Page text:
|Publication number||US5167652 A|
|Application number||US 07/303,432|
|Publication date||Dec 1, 1992|
|Filing date||Jan 27, 1989|
|Priority date||Jan 27, 1989|
|Also published as||CA1338885C|
|Publication number||07303432, 303432, US 5167652 A, US 5167652A, US-A-5167652, US5167652 A, US5167652A|
|Inventors||Walter B. Mueller|
|Original Assignee||W. R. Grace & Co.-Conn.|
|Export Citation||BiBTeX, EndNote, RefMan|
|Patent Citations (3), Referenced by (43), Classifications (25), Legal Events (5)|
|External Links: USPTO, USPTO Assignment, Espacenet|
The present invention relates to thermoplastic film, and more particularly to thermoplastic film useful in the construction of disposable diapers. The present invention is of especial relevance to thermoplastic films which provide a visual indication of the presence of moisture in a disposable diaper or similar article.
Disposable diapers have to a great extent replaced cloth diapers in the field of infant care. Many different styles of disposable diapers have been introduced to the marketplace, differing in materials, physical configuration, and cost.
One recurrent problem associated with the use of disposable diapers is the inability to quickly and conveniently determine when the diaper is wetted during use.
Various methods have been offered to provide wetness indicators in a disposable diaper. For example, U.S. Pat. No. 4,231,370 (Mroz et al) discusses the application of a flexible pH-change/color-change wetness indicator coating on the inwardly facing surface of a water-impervious thermoplastic backsheet of a disposable diaper. This approach has the disadvantage of requiring a separate coating material to be applied in an additional step. The preferred coating material itself is a complex four-component composition of two latex compositions, an acid buffer, and a pH-change/color-change material such as bromophenol blue. The mixing of these components is a long, complex process.
U.S. Pat. No. 4,611,576 (Colon) discloses a wetness-indicating hot-melt adhesive for a diaper. The adhesive composition includes water sensitive polymer and optional additional polymer resins; fatty acid with optionally an additional organic acid; optionally a water soluble wax; and a wetness indicating agent such as acid-base indicators. Like the '370 reference, this reference requires a complicated formulation to be prepared prior to production of the diaper. The adhesive product is applied to a substrate.
It is an object of the present invention to provide a thermoplastic film which is useful as a cover or backing sheet in a disposable diaper, and will change color when wet.
In one aspect of the invention, a thermoplastic film which changes color when wetted comprises a blend of a copolyester, and a moisture absorbing copolyamide.
In another apsect of the invention a thermoplastic film comprises a core layer of ethylene vinyl alcohol copolymer, a first outer layer of a copolyester, a second outer layer of a blend of a copolyester and a moisture absorbing copolyamide, and a polymeric adhesive disposed between and bonding the core layer to the first outer layer, and the core layer to the second outer layer, respectively.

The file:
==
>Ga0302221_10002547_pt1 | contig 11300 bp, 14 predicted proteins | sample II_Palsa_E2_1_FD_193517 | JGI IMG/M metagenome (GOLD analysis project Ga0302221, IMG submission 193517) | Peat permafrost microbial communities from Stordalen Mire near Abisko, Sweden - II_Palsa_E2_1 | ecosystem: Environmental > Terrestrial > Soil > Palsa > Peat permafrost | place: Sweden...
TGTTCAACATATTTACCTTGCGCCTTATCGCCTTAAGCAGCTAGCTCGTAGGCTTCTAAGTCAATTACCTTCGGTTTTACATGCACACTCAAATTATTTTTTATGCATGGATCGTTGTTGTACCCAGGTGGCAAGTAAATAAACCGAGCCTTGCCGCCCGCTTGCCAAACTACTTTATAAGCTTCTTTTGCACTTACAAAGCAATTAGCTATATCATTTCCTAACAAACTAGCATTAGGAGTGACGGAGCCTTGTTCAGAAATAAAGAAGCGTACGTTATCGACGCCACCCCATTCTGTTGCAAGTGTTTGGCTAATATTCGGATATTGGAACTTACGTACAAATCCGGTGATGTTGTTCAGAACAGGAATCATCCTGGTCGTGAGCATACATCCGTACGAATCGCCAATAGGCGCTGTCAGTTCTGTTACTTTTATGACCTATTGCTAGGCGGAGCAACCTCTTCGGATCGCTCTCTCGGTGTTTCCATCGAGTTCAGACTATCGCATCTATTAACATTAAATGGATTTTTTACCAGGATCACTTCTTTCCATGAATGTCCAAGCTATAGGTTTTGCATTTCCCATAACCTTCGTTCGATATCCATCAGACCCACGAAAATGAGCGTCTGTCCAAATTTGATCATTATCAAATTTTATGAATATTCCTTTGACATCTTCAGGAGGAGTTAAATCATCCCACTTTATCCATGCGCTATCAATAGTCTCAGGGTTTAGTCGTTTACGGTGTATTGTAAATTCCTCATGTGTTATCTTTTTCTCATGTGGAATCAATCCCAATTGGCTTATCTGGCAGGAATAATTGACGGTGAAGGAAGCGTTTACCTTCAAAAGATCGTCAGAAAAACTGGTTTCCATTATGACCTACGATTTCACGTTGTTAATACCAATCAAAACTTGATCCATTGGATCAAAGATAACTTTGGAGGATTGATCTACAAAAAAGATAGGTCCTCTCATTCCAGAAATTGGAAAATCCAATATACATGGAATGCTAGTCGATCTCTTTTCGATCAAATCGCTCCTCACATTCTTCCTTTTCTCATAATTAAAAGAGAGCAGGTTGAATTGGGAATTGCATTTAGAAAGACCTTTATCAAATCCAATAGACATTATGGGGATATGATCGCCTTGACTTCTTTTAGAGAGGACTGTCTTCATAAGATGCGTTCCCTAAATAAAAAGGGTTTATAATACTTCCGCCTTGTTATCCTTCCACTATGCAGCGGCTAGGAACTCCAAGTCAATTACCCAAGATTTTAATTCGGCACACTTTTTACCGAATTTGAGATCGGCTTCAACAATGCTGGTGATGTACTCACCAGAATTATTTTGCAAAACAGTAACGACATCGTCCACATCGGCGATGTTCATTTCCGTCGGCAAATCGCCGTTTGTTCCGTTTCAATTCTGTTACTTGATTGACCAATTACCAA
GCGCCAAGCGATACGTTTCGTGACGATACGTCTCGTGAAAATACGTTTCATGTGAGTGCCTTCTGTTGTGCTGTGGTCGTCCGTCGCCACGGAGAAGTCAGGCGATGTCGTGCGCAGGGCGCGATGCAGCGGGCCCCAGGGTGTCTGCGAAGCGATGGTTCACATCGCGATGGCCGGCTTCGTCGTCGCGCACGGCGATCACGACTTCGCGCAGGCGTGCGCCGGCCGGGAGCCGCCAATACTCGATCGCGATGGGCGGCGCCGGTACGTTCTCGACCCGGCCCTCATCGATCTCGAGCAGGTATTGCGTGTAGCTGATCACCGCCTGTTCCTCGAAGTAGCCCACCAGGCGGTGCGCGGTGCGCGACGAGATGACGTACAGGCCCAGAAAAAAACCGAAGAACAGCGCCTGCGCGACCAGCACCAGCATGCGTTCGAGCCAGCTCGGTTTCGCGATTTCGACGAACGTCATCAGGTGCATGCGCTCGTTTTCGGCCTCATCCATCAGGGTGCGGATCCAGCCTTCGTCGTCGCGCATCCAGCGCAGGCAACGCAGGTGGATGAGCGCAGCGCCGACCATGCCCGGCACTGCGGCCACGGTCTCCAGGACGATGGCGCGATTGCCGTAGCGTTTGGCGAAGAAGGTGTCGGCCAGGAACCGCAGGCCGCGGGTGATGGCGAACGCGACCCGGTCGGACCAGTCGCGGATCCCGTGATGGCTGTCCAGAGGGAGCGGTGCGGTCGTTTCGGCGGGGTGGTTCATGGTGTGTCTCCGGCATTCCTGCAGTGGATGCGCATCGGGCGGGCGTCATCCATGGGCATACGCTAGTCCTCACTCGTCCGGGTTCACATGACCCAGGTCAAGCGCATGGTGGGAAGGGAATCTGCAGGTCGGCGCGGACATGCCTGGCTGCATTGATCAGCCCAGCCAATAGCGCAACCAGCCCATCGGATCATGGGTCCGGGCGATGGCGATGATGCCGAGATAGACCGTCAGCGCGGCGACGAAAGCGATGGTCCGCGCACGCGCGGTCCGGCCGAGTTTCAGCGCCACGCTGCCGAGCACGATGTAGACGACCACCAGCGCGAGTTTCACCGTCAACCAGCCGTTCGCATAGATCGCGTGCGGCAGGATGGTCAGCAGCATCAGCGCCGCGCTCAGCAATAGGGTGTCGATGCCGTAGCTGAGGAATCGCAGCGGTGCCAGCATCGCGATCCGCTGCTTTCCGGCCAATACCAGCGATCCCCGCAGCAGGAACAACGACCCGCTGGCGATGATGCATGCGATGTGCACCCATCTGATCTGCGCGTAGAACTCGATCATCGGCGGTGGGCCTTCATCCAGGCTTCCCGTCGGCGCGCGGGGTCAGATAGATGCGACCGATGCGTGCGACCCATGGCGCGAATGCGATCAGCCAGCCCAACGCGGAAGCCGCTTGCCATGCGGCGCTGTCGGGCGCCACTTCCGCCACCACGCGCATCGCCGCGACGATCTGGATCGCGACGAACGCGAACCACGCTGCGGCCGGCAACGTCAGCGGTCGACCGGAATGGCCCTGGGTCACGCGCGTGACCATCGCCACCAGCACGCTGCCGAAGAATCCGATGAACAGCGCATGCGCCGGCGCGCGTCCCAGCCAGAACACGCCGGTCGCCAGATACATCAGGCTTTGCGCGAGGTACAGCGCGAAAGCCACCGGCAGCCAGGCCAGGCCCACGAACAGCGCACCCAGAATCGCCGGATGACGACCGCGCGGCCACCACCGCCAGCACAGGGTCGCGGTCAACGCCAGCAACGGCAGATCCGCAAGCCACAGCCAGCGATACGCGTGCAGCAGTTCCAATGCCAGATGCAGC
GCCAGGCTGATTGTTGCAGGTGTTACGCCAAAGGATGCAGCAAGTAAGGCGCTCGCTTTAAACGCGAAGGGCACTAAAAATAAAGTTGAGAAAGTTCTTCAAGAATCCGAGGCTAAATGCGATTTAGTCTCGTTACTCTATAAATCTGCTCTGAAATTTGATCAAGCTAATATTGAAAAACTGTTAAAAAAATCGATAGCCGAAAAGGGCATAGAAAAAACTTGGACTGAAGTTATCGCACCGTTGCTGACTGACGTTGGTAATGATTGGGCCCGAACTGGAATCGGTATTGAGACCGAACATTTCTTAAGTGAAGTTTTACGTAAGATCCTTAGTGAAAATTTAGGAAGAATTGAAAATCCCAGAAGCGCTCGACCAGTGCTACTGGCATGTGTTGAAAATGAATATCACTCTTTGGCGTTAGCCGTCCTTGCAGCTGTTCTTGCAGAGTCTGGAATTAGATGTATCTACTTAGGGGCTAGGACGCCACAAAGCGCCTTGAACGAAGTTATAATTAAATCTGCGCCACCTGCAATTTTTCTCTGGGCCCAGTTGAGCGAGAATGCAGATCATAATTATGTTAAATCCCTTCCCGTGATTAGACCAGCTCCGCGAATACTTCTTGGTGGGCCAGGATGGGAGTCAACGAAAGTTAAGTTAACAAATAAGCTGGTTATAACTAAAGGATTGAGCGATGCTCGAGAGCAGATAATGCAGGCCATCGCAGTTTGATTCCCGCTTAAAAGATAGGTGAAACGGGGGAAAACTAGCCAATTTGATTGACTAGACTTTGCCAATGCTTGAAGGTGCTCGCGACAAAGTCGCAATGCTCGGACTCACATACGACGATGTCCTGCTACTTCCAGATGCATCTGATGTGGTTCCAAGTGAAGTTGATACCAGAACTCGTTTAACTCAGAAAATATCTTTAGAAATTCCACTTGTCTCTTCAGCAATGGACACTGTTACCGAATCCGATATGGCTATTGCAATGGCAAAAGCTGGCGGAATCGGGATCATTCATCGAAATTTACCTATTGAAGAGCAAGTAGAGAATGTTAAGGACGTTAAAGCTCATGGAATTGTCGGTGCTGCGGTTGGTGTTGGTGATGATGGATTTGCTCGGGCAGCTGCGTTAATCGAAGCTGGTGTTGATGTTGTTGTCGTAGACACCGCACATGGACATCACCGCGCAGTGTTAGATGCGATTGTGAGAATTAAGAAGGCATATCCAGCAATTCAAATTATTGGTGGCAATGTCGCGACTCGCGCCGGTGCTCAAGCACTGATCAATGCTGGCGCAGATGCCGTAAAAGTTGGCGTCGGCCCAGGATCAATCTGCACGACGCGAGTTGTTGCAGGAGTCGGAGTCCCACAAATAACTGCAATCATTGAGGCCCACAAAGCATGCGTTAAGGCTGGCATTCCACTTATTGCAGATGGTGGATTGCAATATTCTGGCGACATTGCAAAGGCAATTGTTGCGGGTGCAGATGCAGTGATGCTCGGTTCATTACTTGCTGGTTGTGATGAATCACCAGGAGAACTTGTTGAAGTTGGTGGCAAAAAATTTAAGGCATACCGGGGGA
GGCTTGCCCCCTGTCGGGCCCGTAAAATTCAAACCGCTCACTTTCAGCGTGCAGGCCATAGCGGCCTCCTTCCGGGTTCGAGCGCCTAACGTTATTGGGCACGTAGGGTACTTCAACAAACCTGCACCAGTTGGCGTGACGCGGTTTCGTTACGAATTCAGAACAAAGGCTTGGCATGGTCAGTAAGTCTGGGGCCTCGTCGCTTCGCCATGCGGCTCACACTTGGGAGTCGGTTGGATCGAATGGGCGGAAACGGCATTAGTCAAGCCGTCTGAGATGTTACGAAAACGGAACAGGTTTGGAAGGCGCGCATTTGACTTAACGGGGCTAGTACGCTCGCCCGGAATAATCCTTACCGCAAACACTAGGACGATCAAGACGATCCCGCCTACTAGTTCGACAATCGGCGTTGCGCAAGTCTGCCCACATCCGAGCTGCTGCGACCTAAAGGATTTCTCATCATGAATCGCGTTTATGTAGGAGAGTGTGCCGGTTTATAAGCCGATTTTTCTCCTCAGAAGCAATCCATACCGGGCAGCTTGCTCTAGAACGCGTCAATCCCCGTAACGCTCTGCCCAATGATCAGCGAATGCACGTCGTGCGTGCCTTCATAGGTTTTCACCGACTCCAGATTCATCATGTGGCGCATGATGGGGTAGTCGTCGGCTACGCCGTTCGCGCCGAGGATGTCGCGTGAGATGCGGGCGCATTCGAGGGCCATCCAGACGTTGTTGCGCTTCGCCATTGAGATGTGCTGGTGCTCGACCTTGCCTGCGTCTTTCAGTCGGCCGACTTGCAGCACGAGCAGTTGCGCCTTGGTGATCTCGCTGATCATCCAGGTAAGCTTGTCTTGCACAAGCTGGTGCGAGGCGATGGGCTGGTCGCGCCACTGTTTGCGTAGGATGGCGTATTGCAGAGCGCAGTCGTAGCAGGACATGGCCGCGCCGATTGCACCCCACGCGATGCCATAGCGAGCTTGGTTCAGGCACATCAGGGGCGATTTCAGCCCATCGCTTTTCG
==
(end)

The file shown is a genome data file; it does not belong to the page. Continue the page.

In another aspect of the invention, a method of making a thermoplastic film which changes color when wetted comprises blending a copolyester with a moisture absorbing copolyamide; extruding the blend; and cooling the extrudate.
In yet another aspect of the present invention, a disposable diaper has at least one layer comprising a blend of a copolyester and a moisture absorbing copolyamide.
In still another aspect of the invention, a composition of matter comprises a blend of a copolyester and a moisture absorbing copolyamide.
The invention may be further understood by reference to the sole drawing FIGURE which depicts a schematic cross section of a disposable diaper in accordance with the present invention.
Referring to the sole drawing FIGURE, disposable diaper 10 comprises an inner sheet 12 of a moisture permeable or perforated material.
An intermediate layer 14, generally making up the greater thickness of the diaper 10, comprises an absorbant material such as cellulosic fluff or a synthetic moisture absorbing polymer.
The cover or backing sheet 16 forms the outermost layer of the diaper. In accordance with the invention, layer 16 comprises a blend of a copolyester and a moisture absorbing copolyamide. It has unexpectedly been found that when this blend is exposed to moisture, the originally transparent blend turns white. This process is reversible, so that the dissipation of moisture from the blend layer and drying out of the blend material will result in the return of the whitened material to a transparent state.
Thus, a blend material which may be conveniently incorporated into the construction of the diaper is provided which gives a clear visual indication of when the diaper is wet.